In 1992, two Danish smiths had the idea that stacking pallets from below would be both faster and safer. Thirty years later, 15,000 copies of this blacksmiths’ invention, the PALOMAT are in warehouses and production plants around the world, improving work environment, productivity and space optimisation. Many competitors have since tried in vain to copy the pallet magazine developed by Per Bisgaard Sørensen and Jørn Larsen – the competition has simply kept PALOMAT on their toes, to maintain their technological edge. This also applies to the quality. Some of the first PALOMATs, sold thirty years ago, are still operating.
“To toss a pallet into a stack is one of the worst things you can do to your body. It twists your body as you lift and turn. In fact, if you move a 25kg pallet without tools, it puts several hundred kilos of weight on your spine. Therefore, the working environment authorities generally do not recommend manual handling of pallets as it’s harmful to health.”
That’s how it sounds from a man, that with his own body can feel, what the price of wear and tear of heavy lifting is. He is called Per Bisgaard Sørensen, and he is one of the creators of the machine, that 30 years ago removed the need to manually lift heavy pallets. It was called PALOMAT – a contraction of pallet and automation.
In 1988, together with Jørn Larsen, Per Bisgaard Sørensen founded BILA A/S in Nykøbing Mors in Denmark, the automation company which today is Scandinavia’s largest plant of its kind. Here they built machines and equipment for dairies and mussel production. In his previous job, at the port of Hanstholm, Per Bisgaard Sørensen incurred a slipped disc in a workplace accident, meaning that he was more concerned with ergonomics and a healthy work environment than most others at the time.
“With PALOMAT, we developed a product that was ahead of its time. I got the idea when we built a special machine for a local cold store. The machine took pallets from the bottom of a stack, and it inspired us to build a pallet machine based on the same simple principle,” explains Per Bisgaard Sørensen, continuing,
“Back in the early nineties, there was a different culture on the job than today. When we demonstrated the PALOMAT, the men said ‘What do we need it for, then? It’s for sissies.’ But they learnt over time. In the meantime, we went to workplaces with a lot of women, who had no problems in spotting the benefits.”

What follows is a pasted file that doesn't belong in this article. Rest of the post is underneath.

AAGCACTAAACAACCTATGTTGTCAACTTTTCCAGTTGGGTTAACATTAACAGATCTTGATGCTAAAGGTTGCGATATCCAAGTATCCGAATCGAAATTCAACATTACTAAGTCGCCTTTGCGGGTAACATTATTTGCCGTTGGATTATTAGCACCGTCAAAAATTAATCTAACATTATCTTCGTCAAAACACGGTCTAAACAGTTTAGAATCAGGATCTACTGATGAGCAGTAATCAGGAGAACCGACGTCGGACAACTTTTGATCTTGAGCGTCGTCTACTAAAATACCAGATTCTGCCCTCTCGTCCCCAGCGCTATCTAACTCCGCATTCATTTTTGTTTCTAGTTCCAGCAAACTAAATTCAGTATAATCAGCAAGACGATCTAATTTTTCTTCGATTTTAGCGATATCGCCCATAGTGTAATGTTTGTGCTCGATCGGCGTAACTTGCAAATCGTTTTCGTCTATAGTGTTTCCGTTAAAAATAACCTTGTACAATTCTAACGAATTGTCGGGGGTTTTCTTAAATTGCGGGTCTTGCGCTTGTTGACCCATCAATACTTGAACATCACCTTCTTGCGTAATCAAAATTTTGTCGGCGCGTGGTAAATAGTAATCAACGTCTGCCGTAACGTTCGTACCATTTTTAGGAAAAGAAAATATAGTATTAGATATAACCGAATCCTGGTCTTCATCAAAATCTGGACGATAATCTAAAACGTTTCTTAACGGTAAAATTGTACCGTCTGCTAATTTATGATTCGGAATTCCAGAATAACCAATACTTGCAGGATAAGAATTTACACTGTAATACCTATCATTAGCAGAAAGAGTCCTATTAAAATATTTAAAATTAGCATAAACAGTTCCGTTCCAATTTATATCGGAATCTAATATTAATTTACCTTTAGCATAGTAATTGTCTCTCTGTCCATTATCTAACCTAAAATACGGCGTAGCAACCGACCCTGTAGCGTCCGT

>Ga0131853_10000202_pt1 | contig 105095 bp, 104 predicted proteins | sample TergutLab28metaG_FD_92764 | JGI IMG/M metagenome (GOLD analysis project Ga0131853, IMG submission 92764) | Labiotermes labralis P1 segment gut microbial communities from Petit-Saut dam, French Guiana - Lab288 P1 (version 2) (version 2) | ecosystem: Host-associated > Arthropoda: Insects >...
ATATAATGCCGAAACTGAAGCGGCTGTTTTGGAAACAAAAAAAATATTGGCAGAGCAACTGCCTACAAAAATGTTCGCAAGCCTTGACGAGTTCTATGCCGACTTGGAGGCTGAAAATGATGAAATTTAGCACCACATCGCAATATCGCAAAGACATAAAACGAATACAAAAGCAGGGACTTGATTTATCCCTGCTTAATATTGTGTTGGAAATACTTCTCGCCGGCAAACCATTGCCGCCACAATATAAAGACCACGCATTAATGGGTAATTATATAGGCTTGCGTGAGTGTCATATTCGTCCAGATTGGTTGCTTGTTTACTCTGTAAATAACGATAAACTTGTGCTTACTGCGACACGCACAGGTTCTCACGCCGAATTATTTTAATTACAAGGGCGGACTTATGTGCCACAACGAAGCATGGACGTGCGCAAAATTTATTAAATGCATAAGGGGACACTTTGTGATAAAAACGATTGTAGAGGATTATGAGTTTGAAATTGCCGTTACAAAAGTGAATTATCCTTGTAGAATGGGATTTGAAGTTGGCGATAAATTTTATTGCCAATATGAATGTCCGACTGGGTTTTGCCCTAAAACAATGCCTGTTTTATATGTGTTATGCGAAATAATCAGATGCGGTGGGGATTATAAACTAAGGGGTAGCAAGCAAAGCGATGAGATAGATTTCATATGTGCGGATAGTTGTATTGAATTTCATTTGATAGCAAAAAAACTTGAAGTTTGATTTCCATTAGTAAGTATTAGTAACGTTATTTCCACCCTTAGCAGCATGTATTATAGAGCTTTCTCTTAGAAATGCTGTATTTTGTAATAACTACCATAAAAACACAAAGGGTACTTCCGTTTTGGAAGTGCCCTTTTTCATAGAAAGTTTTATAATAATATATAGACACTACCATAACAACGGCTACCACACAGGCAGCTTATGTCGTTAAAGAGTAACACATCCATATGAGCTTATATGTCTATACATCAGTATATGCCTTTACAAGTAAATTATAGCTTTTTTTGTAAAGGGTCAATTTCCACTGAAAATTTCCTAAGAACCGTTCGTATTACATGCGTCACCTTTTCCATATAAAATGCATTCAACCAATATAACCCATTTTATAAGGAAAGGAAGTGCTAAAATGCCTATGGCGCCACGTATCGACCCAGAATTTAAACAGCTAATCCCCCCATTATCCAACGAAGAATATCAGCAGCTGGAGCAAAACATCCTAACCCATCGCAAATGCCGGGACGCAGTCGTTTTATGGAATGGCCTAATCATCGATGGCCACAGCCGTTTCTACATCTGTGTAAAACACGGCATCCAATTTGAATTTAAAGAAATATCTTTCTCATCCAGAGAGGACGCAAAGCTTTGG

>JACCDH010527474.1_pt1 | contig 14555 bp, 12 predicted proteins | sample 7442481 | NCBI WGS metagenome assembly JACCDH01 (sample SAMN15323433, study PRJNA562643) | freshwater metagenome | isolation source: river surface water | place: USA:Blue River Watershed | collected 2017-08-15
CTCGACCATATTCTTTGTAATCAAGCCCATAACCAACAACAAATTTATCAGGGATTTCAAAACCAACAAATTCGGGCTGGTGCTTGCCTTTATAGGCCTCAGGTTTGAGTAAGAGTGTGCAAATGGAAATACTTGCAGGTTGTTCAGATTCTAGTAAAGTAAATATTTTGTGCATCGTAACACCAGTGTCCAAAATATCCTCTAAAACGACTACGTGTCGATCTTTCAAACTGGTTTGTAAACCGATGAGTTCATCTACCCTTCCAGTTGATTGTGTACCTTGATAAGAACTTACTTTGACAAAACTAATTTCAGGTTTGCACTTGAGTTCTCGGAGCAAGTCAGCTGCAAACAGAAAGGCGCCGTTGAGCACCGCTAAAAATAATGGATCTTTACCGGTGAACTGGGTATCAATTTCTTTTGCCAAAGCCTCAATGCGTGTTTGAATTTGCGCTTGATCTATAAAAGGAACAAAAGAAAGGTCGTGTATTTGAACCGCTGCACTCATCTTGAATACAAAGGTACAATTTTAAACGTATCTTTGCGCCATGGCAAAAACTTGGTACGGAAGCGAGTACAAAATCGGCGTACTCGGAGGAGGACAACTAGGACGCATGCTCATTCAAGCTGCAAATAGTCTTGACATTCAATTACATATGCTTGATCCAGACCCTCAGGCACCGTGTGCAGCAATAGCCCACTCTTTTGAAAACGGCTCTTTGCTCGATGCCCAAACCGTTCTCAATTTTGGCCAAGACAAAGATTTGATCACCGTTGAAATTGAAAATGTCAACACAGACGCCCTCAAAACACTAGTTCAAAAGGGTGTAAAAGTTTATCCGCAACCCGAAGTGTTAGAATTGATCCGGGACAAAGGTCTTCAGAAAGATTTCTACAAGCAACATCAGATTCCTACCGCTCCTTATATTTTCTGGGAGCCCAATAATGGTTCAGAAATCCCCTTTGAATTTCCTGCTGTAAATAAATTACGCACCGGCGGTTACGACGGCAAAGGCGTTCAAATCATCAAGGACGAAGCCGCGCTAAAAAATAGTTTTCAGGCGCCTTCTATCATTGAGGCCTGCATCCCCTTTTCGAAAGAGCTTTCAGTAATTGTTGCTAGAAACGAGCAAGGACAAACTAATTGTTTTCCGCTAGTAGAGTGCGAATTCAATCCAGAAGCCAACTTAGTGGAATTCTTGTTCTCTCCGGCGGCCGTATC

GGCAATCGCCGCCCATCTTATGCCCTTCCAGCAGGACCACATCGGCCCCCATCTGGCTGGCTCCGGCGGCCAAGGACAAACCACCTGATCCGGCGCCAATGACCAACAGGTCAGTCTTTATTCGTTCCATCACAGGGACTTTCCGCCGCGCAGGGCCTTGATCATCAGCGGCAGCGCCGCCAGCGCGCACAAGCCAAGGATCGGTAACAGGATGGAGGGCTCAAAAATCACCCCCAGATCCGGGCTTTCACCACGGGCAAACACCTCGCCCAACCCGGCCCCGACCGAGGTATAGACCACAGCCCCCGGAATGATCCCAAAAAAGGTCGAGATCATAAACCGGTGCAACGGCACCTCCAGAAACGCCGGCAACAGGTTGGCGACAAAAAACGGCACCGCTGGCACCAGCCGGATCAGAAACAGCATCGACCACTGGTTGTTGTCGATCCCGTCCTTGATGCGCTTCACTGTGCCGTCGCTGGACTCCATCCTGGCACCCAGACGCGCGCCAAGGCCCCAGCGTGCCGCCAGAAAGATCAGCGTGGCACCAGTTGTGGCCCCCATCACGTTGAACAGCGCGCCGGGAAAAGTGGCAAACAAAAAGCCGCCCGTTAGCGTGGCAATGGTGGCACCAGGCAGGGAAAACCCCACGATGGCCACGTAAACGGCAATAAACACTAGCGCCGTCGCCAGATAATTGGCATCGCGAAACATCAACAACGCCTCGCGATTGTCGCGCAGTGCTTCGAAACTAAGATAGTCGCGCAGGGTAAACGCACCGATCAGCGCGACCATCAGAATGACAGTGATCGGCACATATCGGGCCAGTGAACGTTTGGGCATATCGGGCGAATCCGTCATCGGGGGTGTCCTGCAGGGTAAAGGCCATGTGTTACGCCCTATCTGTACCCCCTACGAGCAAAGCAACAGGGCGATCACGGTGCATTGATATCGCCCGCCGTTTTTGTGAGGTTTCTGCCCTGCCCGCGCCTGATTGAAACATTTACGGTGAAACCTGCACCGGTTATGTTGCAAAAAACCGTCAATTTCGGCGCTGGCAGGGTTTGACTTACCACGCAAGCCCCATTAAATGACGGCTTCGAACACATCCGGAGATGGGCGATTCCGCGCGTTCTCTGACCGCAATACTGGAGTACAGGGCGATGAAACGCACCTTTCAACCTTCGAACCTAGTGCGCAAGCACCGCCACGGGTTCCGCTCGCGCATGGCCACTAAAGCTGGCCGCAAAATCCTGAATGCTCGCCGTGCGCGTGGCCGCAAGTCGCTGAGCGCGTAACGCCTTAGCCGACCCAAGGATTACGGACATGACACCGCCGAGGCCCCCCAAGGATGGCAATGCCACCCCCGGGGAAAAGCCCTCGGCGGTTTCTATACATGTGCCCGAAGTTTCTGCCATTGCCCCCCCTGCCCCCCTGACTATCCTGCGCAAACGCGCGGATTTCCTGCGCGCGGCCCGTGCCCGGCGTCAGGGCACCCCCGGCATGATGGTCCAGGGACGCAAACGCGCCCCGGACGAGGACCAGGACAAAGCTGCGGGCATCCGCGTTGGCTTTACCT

Thirty years later and 15,000 PALOMATs have been produced and dispatched from Denmark to customers all over the world.
“However, many of the 400–500 million pallets that are used annually in Europe alone are still handled completely manually in many places. In other words, many workplaces in both industry and retail could still improve their pallet handling work environment. Over the years, I have experienced so many touching situations – for example, an elderly woman who suddenly could see herself staying in the workforce for five more years, as a PALOMAT meant that she no longer had to deal with pain and ask her colleagues for help in fetching pallets.”
This is what Majbritt Svane, who has been heading PALOMAT for the past 24 years says, elaborating:
“There is still plenty of potential for PALOMAT to realise in the world market. At a time when the price of pallets is rising sharply, it also means something that users of PALOMAT reduce the number of damaged pallets by 50%."
Fatal pallet accidents boosted exports
The first PALOMATs were sold on the domestic market, but soon after exports also got off to a quick start.
In 1997, an employee of a chewing gum factory in Belgium was so seriously injured by a toppling stack of pallets, that he lost his life. This tragic workplace accident affected one of the factory’s suppliers, ASP Handling, so deeply that they decided to find a solution that would prevent something similar from happening again in the future.
Ann Govaerts, director of ASP Handling in Belgium.
“My parents discovered PALOMAT at Hannover Messe in Germany, and after the trade fair they drove directly to Denmark to enter into a dealership agreement for PALOMAT sales in Belgium. Since then, more than 500 machines have been installed in everything from hospitals to the metal working industry and manufacturers of sporting equipment and medicine. It is a such an efficient machine that saves lives and limbs and solves a whole host of problems in a simple way.
“Unlike many of the other ergonomic products and tools, employees can use a PALOMAT without slowing down. On the contrary: it is three times faster to fetch a pallet from a stack. Nearly all workplaces use pallets, which is why PALOMAT is amongst the best-selling products of ASP,” explains Ann Govaerts.
ASP Handling and the 90 other PALOMAT dealers across 36 countries are supported with their sales by the manufacturer’s large sales and marketing operation – a team of 30 energetic employees of five different nationalities who work creatively. Every week, PALOMAT sets new activities in motion targeted at dealers so they constantly have PALOMAT in mind. It has also proven effective to send a PALOMAT to be tested by the dealer’s customer, who can try it out to see if they think it’s worth the investment before buying one.
“Nine out of ten PALOMATs stay in place, as the staff don’t want to get rid of it again. It quickly convinces people” in Majbritt’s experience.
The PALOMAT product itself is also being constantly updated by developers so that it keeps up with the latest demands in the world of logistics. For example, the pallet magazines from Denmark can work with both mobile robots and self-driving forklift trucks. There is also pride in knowing that the giants in the toy, cosmetic, food and beverage industries have established that PALOMAT is a standard solution in their warehouse logistics and productions around the world.